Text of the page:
Two operator-backed software groups have joined forces in an effort to give carriers more heft in competing with Apple and Google apps.
The Wholesale Applications Community (WAC) and the Joint Innovation Lab (JIL) say their planned wholesale apps ecosystem will be open for business by February 2011.
JIL chief Peters Suh was named CEO of WAC, which was registered as an official company at the start of this month. JIL – a joint venture between China Mobile, Softbank Mobile, Verizon Wireless and Vodafone – has been involved with WAC since its unveiling at the Mobile World Congress in February this year, along with the OMTP (via its BONDI standard).
Michel Combes, CEO of Vodafone Europe, was elected WAC chairman, and France Telecom deputy CEO Jean-Philippe Vanot was named as vice chairman.
OMTP CEO Tim Raby said WAC aims to create a single harmonized process to allow developers to create apps across smartphones and feature phones, rather than lock themselves into separate OS-based ecosystems.
WAC will serve as the wholesale platform for retail app stores and provide developers access to any storefront on the platform.
It will also provide testing for developers to ensure apps comply with its specs, and serve as a middleman for operators to pay developers.
Users will have the option to pay by credit card or direct billing to their mobile phone account, with WAC taking a small cut of each transaction to cover the cost of running the platform and providing testing services.
Raby said WAC will stay neutral when it comes to pricing and revenue splits. Developers will have the power to name their own price and decide which operators to work with.
It will also be up to developers and operators to negotiate the amount of the split.
WAC will stay out of the process completely, Raby said. “Because we’re looking at doing this on a global scale, setting a fixed price or revenue sharing arrangement would be very difficult,” he said during a conference call.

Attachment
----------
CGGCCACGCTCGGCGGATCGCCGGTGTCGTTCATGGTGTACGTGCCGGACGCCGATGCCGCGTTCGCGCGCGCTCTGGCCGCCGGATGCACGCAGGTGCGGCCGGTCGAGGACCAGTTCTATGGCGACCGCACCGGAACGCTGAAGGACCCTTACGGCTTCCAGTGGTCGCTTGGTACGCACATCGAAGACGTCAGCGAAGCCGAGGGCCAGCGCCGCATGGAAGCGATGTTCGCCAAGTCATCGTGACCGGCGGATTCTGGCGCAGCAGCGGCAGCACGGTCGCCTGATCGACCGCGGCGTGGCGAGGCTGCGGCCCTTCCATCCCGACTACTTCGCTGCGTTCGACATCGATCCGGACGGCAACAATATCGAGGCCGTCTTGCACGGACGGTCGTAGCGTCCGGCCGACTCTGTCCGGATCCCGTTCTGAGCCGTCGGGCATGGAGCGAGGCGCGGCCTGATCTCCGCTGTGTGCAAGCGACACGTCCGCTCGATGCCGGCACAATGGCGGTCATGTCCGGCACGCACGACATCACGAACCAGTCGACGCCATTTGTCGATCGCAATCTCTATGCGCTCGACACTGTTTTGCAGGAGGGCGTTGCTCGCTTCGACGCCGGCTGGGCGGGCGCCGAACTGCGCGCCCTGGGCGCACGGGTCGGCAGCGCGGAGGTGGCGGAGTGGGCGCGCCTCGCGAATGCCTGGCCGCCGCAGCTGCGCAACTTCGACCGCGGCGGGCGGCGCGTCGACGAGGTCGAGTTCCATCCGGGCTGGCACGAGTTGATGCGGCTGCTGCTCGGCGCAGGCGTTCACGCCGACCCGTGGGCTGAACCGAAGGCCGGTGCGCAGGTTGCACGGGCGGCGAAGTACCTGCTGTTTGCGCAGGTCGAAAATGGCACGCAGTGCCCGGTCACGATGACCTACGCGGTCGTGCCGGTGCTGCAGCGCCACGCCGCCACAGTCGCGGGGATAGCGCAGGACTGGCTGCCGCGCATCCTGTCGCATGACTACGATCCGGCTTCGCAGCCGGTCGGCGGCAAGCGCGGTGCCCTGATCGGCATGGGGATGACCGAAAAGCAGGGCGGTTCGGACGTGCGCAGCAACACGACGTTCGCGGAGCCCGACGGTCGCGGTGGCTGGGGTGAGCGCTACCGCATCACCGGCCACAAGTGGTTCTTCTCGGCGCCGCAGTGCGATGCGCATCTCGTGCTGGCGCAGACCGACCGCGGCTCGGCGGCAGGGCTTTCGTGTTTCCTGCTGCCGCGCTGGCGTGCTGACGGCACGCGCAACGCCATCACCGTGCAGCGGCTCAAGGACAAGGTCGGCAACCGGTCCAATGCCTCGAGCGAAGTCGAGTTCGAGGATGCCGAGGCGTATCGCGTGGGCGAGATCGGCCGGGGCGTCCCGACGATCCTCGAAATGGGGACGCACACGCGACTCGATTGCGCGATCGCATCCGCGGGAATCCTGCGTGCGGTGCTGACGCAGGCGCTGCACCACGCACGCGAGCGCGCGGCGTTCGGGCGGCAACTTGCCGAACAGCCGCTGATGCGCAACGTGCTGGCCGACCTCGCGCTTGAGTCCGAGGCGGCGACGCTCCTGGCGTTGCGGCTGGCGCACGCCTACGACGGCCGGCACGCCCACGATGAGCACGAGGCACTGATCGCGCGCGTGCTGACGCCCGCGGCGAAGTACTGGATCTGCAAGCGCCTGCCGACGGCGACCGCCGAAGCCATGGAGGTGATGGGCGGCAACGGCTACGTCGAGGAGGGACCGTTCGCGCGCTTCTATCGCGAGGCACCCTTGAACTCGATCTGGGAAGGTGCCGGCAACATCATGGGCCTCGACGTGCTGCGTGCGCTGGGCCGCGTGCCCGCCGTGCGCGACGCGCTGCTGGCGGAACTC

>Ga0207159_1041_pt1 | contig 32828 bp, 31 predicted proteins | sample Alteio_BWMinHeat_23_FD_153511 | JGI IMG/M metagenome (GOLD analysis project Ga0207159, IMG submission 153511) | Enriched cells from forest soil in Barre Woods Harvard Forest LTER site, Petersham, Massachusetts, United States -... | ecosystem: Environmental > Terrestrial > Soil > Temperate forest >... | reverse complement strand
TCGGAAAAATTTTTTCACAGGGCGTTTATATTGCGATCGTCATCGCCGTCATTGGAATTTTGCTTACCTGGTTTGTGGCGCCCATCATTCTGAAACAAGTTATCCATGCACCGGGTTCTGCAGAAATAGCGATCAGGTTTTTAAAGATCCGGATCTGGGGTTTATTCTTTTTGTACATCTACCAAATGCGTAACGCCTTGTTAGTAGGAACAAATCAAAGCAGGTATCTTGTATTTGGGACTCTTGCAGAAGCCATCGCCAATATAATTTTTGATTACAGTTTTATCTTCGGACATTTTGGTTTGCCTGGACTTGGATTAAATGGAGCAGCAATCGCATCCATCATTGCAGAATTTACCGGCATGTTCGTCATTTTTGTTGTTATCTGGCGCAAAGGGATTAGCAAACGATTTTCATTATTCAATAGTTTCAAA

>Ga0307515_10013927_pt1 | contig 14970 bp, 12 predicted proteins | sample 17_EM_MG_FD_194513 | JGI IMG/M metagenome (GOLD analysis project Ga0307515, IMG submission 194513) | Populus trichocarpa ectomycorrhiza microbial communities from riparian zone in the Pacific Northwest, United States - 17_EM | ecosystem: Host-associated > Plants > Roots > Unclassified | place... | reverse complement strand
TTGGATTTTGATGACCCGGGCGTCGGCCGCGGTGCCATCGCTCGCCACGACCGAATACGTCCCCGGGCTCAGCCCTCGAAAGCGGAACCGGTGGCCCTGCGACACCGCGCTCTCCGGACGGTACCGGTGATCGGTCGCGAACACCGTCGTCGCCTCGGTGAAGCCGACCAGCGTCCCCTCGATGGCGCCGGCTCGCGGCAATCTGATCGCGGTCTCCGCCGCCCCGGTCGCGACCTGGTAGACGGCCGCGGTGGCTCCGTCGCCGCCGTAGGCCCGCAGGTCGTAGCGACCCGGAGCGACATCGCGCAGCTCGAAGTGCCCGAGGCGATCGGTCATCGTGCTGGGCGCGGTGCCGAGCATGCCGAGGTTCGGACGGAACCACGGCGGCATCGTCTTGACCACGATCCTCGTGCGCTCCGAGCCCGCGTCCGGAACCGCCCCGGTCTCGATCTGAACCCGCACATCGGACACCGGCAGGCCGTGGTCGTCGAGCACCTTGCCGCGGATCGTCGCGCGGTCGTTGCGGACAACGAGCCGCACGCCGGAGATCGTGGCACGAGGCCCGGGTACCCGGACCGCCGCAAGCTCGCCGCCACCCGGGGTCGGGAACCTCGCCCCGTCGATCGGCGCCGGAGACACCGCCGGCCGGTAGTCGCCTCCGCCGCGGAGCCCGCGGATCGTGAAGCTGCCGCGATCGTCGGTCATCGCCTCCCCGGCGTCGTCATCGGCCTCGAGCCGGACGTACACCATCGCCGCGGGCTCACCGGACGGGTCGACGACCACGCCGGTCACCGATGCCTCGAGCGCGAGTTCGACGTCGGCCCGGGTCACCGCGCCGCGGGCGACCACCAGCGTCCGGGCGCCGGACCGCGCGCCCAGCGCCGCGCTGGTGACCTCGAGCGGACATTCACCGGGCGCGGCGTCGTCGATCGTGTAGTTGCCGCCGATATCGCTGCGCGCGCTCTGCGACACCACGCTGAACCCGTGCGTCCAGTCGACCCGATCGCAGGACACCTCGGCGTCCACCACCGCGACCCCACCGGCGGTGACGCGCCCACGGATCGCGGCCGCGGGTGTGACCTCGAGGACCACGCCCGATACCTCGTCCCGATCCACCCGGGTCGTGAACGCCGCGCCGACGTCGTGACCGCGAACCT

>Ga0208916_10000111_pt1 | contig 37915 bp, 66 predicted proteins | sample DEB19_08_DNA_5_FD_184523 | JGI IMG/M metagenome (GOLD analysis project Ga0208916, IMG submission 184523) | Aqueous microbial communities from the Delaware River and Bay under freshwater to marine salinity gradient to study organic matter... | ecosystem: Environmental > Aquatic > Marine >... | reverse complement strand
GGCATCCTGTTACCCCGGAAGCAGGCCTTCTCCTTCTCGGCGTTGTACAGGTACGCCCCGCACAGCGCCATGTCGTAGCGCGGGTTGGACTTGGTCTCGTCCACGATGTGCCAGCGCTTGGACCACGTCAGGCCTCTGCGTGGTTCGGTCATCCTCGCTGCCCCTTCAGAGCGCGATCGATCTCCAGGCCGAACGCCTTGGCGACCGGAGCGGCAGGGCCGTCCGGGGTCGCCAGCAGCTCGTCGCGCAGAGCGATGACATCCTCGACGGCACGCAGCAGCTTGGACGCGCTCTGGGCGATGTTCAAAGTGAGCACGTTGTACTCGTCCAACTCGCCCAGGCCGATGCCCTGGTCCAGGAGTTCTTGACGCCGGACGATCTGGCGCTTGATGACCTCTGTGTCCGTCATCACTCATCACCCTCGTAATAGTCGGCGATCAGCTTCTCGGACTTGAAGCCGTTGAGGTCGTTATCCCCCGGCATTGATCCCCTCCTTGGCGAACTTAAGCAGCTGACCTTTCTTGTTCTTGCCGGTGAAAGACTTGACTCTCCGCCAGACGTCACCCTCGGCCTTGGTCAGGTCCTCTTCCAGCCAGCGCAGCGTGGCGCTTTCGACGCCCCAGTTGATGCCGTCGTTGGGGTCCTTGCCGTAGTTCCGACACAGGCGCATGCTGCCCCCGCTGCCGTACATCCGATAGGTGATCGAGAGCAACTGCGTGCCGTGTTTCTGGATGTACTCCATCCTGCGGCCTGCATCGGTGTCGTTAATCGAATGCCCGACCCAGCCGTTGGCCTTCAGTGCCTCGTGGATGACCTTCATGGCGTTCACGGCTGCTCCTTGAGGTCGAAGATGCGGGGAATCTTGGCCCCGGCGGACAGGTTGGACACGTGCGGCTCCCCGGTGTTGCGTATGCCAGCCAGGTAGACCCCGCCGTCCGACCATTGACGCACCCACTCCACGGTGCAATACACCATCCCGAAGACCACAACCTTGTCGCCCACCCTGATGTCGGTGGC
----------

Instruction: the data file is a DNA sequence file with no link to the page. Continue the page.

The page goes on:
“We think it’s better for the developer to have the power to value their own asset and set the price based on whatever market forces are in play in that particular market.”
Raby added that while the 70/30 split in favor of developers is a common arrangement, markets with a heavy prepaid base and no strong banking infrastructure tend to prefer splits that favor the retail storefront.
“It’s much better to have market forces determine that, because the developer is more likely to do well than lose out.”
Raby also said WAC intends to evolve the business model to include common APIs for billing, location-based services and other network assets, and support for advertising revenue.
WAC will also be working with device makers to develop compliant handsets, with the aim of having the first demo devices supporting WAC 1.0 by February 2011 and commercial devices available in May 2011.
Raby also said WAC will be backwards-compatible with handsets supporting existing BONDI 1.1 and JIL 1.2 specs, which will give operators a larger base of handsets to work with.
All WAC related specs – which specify Web-based widget frameworks for mobile – will be based on W3C standards.
WAC intends to release its SDK and publish materials and documents for developers starting in September this year, and stage its first developer event in November.